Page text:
THE Outlook gives an account of a communion service in Japan at which neither bread nor wine were used; sponge cake taking the place of the bread, and tea being substituted for wine; but those who partook felt that “they obeyed the command of our Lord.” The Outlook remarks:—
This is parallel to the question which might arise in an arctic region. For ourselves, we have no doubt that Jesus baptized by immersion, but that would be manifestly impossible in a frigid zone. Do not these facts indicate that the virtue is not in the thing used, or in the form in which a rite is administered, but in the fact that it brings to mind the person and teaching of the Saviour himself? We think few would presume to say that the cake and tea were not as holy and acceptable as the bread and the wine, and a no larger would require baptism by immersion in the frigid zone. Not on the rite, but on the truth symbolized, the Master would have the emphasis placed.
The Examiner (Baptist) takes exception to this view of the case, and shows very conclusively that there is nothing to prevent immersion even in the coldest countries inhabited by man. It also goes further and shows that both bread and wine are easily obtainable in Japan, and that hence there was no occasion for substituting sponge cake and tea, as was done in the instance referred to by the Outlook.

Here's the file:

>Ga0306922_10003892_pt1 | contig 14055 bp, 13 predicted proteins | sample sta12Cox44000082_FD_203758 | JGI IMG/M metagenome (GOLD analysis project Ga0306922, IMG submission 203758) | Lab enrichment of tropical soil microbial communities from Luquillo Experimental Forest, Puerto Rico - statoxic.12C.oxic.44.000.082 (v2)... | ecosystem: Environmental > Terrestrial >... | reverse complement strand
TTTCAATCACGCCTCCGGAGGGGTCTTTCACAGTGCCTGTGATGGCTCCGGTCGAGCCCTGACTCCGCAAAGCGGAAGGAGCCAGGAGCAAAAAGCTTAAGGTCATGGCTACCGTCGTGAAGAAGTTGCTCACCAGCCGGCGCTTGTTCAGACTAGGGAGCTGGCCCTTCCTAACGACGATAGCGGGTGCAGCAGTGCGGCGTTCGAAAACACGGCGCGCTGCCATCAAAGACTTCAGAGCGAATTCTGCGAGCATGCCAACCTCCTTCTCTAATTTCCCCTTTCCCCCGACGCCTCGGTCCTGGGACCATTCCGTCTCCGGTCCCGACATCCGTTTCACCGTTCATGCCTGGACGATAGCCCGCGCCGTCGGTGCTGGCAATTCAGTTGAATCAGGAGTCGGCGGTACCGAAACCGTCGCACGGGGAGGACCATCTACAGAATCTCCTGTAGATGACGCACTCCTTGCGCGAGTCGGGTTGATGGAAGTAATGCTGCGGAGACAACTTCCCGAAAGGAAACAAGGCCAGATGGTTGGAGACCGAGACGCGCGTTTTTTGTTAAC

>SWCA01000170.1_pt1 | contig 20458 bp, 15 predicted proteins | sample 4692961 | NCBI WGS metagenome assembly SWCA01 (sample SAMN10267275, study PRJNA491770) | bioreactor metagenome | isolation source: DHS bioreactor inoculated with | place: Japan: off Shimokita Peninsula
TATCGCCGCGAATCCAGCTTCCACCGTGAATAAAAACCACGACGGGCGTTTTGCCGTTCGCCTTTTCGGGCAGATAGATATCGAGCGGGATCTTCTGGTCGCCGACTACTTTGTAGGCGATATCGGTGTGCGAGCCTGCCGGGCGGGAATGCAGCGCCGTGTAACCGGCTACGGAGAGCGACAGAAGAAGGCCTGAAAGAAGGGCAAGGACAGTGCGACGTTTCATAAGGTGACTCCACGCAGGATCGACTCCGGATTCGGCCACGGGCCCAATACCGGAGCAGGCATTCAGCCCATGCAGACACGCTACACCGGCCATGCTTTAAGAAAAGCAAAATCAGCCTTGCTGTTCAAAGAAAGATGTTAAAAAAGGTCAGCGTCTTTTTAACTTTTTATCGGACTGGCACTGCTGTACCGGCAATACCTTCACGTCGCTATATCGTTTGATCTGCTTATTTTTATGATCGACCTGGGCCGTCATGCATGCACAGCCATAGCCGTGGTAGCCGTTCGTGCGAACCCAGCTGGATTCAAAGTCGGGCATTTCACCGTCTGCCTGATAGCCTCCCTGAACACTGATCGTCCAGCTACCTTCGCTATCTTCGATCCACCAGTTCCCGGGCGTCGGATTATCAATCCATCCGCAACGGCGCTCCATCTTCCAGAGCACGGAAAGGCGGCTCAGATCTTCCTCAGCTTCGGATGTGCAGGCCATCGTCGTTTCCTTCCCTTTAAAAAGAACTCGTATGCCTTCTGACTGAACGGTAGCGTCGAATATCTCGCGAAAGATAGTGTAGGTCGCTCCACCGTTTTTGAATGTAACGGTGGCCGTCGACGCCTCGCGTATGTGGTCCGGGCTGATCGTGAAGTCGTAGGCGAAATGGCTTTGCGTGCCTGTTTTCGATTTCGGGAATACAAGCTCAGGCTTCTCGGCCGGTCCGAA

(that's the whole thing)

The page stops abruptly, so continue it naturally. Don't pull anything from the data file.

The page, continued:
But is there any greater impropriety in substituting sponge cake and tea for bread and wine in the celebration of the Lord’s supper, or in substituting sprinkling for immersion in baptism, than there is in substituting the first day of the week for the seventh in the matter of Sabbath observance? The fact is that the practice of substituting something that the Lord has not commanded for that which he was commanded, is altogether wrong. However, the practice is very ancient, and is regarded by some as even venerable.
The first one so far as we know to offer a substitute, was Cain, who, instead of bringing a lamb as an offering, as required by the Lord, substituted the fruits of the ground. Another case of substitution is recorded in the 10th chapter of Leviticus, where we read that “Nadab and Abihu, the sons of Aaron, took either of them his censer, and put fire therein, and put incense thereon, and offered strange fire before the Lord, which he commanded them not.”
Thus it is seen that there is precedent even in the Scriptures for offering to the Lord something that he has not commanded instead of that which he has commanded. These cases are not likely to be appealed to, however, in support of the practice, as it is very evident that such substitution was not pleasing to the Lord then; and there is no reason to believe that it is any more pleasing to him now.